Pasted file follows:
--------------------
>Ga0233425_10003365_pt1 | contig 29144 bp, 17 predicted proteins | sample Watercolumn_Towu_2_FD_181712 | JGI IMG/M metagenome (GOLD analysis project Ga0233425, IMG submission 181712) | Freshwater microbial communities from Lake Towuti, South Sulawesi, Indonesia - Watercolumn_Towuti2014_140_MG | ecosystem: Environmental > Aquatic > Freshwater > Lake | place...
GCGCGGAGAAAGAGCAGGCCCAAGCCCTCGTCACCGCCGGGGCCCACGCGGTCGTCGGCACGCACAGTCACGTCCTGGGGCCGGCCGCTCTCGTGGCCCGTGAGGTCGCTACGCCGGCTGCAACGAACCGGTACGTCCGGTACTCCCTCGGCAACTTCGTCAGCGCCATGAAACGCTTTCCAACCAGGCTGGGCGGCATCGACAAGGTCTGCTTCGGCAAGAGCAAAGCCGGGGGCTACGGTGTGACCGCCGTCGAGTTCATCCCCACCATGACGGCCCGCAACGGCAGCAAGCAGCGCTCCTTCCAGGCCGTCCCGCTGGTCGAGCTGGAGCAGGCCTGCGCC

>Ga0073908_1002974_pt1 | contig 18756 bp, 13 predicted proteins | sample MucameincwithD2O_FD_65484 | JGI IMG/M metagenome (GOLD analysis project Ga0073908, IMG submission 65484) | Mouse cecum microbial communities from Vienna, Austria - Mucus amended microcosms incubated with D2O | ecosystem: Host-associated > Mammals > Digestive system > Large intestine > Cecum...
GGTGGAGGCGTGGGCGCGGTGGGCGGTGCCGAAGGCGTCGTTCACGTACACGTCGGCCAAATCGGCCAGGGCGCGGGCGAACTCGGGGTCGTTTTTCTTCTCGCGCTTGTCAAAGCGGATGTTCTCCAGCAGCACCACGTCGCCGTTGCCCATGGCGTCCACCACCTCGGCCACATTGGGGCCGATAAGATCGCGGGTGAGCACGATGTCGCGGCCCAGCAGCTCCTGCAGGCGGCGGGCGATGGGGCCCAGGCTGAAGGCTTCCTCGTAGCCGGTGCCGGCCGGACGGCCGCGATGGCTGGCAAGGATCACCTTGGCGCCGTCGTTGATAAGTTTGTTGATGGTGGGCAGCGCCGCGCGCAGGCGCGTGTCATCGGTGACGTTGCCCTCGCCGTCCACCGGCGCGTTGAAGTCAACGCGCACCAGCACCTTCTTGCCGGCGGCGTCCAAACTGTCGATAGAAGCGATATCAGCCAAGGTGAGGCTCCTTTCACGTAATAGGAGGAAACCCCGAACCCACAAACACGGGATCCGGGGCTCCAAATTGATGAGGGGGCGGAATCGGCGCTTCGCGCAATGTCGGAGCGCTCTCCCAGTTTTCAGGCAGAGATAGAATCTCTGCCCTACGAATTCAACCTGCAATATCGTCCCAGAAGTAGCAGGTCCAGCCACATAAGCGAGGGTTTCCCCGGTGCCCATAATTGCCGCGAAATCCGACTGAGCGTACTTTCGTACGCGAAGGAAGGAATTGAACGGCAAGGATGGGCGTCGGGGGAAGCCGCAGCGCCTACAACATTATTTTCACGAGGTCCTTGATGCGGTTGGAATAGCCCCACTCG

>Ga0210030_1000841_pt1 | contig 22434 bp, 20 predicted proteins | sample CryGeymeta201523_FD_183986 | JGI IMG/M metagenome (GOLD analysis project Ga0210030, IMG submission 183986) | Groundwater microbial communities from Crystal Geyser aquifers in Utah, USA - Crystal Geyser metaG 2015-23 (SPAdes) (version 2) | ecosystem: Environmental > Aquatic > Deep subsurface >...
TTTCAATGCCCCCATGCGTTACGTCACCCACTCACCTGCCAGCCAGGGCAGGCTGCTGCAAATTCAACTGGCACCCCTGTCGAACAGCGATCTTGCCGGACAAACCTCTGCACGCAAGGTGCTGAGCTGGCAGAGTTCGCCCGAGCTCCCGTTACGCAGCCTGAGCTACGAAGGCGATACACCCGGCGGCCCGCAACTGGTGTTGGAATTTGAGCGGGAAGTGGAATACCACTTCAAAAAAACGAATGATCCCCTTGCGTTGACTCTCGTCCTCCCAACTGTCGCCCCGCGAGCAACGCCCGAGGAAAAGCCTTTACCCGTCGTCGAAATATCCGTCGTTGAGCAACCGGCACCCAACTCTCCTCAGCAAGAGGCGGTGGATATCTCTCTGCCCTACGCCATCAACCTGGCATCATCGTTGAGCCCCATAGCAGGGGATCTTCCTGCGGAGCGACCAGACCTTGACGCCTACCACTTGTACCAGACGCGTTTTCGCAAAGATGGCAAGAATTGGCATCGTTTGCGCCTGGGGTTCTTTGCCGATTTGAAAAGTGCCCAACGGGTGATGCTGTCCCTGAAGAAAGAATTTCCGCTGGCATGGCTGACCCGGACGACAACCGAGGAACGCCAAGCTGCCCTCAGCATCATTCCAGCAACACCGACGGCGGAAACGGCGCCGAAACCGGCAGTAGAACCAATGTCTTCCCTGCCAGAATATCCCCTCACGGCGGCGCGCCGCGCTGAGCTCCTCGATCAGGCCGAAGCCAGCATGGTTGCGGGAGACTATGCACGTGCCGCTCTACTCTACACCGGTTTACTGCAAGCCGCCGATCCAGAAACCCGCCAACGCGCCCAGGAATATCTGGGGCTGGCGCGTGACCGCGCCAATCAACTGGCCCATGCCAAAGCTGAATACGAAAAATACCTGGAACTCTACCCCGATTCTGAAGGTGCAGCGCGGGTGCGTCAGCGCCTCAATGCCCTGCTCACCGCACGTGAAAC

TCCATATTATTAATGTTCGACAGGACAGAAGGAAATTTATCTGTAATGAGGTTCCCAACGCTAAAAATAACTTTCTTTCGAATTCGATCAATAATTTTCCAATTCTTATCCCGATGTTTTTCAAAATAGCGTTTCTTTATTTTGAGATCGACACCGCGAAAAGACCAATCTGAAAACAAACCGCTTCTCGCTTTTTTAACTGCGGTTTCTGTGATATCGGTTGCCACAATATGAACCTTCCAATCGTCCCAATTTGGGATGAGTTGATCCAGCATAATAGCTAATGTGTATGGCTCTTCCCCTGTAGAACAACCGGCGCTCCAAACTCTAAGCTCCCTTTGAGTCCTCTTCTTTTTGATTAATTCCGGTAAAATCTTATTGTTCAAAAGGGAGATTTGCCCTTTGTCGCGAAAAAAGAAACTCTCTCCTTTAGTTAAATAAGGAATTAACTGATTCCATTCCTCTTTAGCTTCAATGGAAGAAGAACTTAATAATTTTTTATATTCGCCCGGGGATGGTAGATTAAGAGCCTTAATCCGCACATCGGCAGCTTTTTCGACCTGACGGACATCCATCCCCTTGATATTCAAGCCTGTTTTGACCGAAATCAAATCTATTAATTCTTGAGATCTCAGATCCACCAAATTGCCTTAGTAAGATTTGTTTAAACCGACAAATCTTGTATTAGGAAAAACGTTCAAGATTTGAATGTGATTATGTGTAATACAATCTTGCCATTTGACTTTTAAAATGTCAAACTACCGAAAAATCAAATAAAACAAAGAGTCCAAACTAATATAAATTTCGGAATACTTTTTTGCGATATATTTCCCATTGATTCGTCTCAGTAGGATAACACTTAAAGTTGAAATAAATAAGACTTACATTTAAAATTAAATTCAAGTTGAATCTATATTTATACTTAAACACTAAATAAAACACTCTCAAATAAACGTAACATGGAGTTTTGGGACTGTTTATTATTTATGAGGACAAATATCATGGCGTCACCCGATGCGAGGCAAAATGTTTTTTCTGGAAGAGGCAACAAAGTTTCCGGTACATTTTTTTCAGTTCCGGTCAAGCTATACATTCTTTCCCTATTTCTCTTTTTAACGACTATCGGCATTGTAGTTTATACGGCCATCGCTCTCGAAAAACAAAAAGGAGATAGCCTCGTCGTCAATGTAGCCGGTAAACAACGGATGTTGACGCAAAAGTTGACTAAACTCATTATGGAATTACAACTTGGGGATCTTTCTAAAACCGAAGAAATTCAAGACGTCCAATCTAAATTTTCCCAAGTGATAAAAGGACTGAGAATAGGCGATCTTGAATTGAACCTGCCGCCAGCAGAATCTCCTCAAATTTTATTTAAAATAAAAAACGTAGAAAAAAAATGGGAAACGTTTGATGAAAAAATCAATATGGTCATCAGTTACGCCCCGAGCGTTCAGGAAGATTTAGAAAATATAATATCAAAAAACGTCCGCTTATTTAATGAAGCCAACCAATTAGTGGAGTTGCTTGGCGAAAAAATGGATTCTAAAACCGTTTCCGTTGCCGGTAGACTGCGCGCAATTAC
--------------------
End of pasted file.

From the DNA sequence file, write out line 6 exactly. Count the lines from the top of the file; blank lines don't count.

TTTCAATGCCCCCATGCGTTACGTCACCCACTCACCTGCCAGCCAGGGCAGGCTGCTGCAAATTCAACTGGCACCCCTGTCGAACAGCGATCTTGCCGGACAAACCTCTGCACGCAAGGTGCTGAGCTGGCAGAGTTCGCCCGAGCTCCCGTTACGCAGCCTGAGCTACGAAGGCGATACACCCGGCGGCCCGCAACTGGTGTTGGAATTTGAGCGGGAAGTGGAATACCACTTCAAAAAAACGAATGATCCCCTTGCGTTGACTCTCGTCCTCCCAACTGTCGCCCCGCGAGCAACGCCCGAGGAAAAGCCTTTACCCGTCGTCGAAATATCCGTCGTTGAGCAACCGGCACCCAACTCTCCTCAGCAAGAGGCGGTGGATATCTCTCTGCCCTACGCCATCAACCTGGCATCATCGTTGAGCCCCATAGCAGGGGATCTTCCTGCGGAGCGACCAGACCTTGACGCCTACCACTTGTACCAGACGCGTTTTCGCAAAGATGGCAAGAATTGGCATCGTTTGCGCCTGGGGTTCTTTGCCGATTTGAAAAGTGCCCAACGGGTGATGCTGTCCCTGAAGAAAGAATTTCCGCTGGCATGGCTGACCCGGACGACAACCGAGGAACGCCAAGCTGCCCTCAGCATCATTCCAGCAACACCGACGGCGGAAACGGCGCCGAAACCGGCAGTAGAACCAATGTCTTCCCTGCCAGAATATCCCCTCACGGCGGCGCGCCGCGCTGAGCTCCTCGATCAGGCCGAAGCCAGCATGGTTGCGGGAGACTATGCACGTGCCGCTCTACTCTACACCGGTTTACTGCAAGCCGCCGATCCAGAAACCCGCCAACGCGCCCAGGAATATCTGGGGCTGGCGCGTGACCGCGCCAATCAACTGGCCCATGCCAAAGCTGAATACGAAAAATACCTGGAACTCTACCCCGATTCTGAAGGTGCAGCGCGGGTGCGTCAGCGCCTCAATGCCCTGCTCACCGCACGTGAAAC